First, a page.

cost. At least this does tackle one of the potential pitfalls, in
that your visitors may not have the right codec to play your video
The other option for providing video content is to
offer video streaming. This solution sends video to your
customer's computer in small packets, which allows the customer to
start watching the video almost immediately - whilst they are watching
the first few seconds of video, the next packet is buffered in the
background, which should help to provide a seamless video experience,
although on slow internet connections, they can often be left waiting
for the next packet to buffer.
Because the video is transmitted in this way, there is
no long delay whilst the customer waits for whole of the video content
to download before they can watch any of it. It also has the
added benefit that the visitor will need to return to your website to
watch the video more than once.
However, there does have to be a trade off in
quality. We have found that many streaming videos are also
difficult to watch over a 56K dialup connection, with the sound and
pictures often getting out of sync - presumably as the video has not
been fine tuned to work on either broadband or dial up internet
solution which has been used by HIT Entertainment plc (who
make children's television programs, such as the infamous Thomas the
Tank Engine and Bob the Builder), is to create movies with Macromedia
Flash which can then be played over their website. This works really
well for short animated movies and we have even seen
this method used for streaming small presentations with
real people. However, we have found that the Flash PlugIn (v9) does not appear to
install correctly on some setups running Microsoft's Internet Explorer
v7 (IE7) - this can be rectified by downloading and installing the Macromedia
Flash Active X control instead. However, this highlights one
of the problems with relying on a separate video player to show
your content in that if the user does not have the rights to install an
updated or different version of the player, then they will be blocked
from accessing your content.
Again you generally have to take account of the various
forms of internet connection and media players, which are available to
your customers and provide different versions of the video stream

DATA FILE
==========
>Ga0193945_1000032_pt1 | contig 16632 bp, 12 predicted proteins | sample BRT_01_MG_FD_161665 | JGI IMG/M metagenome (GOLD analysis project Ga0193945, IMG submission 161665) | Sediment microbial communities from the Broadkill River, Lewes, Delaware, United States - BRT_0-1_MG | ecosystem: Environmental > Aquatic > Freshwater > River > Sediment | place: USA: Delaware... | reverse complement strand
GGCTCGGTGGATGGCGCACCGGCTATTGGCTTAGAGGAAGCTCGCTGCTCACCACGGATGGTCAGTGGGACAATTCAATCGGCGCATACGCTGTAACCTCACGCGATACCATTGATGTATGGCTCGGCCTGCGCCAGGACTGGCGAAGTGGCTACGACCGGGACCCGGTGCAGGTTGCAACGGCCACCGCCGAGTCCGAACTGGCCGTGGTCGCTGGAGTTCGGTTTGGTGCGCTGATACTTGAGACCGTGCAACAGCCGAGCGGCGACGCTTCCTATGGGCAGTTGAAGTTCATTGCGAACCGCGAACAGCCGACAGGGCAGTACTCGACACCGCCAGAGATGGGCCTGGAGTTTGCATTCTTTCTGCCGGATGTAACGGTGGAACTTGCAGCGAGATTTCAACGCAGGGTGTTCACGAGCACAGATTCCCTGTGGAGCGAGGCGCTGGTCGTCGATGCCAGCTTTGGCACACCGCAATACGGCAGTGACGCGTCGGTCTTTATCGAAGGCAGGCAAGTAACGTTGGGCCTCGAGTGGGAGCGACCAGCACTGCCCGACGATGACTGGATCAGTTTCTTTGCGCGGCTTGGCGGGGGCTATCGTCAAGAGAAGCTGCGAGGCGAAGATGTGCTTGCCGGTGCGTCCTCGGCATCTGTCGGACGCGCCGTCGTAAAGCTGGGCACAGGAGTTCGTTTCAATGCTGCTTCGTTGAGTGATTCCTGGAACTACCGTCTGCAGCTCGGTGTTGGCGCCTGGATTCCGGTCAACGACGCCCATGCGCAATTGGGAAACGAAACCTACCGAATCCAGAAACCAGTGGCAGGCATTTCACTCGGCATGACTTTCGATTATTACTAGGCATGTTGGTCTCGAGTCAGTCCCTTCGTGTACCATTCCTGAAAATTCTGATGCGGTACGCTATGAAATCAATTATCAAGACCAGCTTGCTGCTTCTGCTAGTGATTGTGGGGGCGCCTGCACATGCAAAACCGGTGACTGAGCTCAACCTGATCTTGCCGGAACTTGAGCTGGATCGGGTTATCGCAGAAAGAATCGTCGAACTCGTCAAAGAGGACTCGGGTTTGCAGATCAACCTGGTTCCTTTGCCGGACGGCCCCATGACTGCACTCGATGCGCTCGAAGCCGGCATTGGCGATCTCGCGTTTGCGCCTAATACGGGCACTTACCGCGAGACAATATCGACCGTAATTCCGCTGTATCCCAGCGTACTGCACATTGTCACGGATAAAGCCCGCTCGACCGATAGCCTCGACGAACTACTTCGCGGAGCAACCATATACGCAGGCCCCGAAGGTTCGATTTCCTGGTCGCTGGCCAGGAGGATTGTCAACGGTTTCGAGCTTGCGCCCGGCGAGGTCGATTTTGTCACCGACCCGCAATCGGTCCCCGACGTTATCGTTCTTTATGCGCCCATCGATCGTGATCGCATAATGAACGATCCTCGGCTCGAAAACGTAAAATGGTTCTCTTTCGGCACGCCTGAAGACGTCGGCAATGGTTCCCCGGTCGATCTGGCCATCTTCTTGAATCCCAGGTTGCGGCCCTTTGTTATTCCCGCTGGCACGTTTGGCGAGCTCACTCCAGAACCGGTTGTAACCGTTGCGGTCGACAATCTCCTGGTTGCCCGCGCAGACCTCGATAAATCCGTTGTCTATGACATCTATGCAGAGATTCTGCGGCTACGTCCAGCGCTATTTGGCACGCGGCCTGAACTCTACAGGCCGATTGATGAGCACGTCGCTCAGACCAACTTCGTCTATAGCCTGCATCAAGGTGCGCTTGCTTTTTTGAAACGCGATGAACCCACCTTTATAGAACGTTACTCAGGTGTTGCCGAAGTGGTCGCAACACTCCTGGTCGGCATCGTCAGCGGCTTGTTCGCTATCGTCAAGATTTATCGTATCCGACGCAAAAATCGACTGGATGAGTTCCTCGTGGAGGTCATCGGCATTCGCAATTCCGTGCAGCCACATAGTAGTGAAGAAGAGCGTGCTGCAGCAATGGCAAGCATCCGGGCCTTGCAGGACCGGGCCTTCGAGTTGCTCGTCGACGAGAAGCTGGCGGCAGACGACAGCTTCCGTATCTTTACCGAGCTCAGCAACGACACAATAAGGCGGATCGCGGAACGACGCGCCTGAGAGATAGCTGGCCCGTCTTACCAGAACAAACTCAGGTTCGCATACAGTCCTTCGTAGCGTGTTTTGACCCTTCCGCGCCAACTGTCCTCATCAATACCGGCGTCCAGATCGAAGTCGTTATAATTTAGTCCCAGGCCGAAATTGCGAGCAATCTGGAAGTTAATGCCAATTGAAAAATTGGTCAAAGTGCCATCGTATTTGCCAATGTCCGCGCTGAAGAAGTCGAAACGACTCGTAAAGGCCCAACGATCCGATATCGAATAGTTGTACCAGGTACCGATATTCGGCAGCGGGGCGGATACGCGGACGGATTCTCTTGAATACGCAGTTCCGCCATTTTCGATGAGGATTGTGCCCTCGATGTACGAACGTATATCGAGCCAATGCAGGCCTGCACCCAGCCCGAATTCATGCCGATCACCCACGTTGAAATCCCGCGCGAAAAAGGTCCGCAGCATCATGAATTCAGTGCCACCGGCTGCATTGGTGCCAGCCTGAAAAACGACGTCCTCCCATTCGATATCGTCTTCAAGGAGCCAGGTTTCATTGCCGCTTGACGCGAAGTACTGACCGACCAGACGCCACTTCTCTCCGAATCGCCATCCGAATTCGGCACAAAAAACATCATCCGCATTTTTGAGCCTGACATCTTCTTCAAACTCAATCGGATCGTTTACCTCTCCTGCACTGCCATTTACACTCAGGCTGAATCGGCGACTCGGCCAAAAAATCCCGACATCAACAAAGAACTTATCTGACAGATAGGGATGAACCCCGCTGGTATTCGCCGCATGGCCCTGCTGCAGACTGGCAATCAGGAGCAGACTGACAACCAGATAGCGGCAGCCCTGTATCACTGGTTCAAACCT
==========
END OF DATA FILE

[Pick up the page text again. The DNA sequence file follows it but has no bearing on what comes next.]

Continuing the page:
for the varying speeds. You will also need to bear in mind the
high bandwidth and storage space requirements for this type of service,
and will undoubtedly need to use a dedicated server
Choice of Player and Video
Codecs / Plug-Ins
As well as deciding on the
type of video content to supply and how to provide it, you will have to
consider which media player the majority of your customers are likely
to have installed on their computer - the most popular are Microsoft
well as the Macromedia Flash player. However, even these come
with their own problems in that the user may not have the relevant
codec installed (this is the software which converts the video to
images on screen) or even the latest version of the Media Player.
Firewalls and browsing control software,
which is now commonly used within companies to restrict the sites and
types of content which their employees can access may also block video
content served in this method.
case, your customer may have to download more software from the
internet before they can even begin to view your video content which is
frustrating, particularly if they do not have rights to install new
software (remembering that parental controls and firewalls may also
If your visitors have to go to these
extremes in order to access your video content, many will decide to use
another web site - no matter what quality of content you promise, if
they are unable to view it immediately, people are unlikely to stay
around to find out.
One way around all of these problems is to look at
using a Java based video player.
A Java based video player is a small piece of software
which is actually embedded within your video content. This means
that whenever a customer wishes to view your video content, they are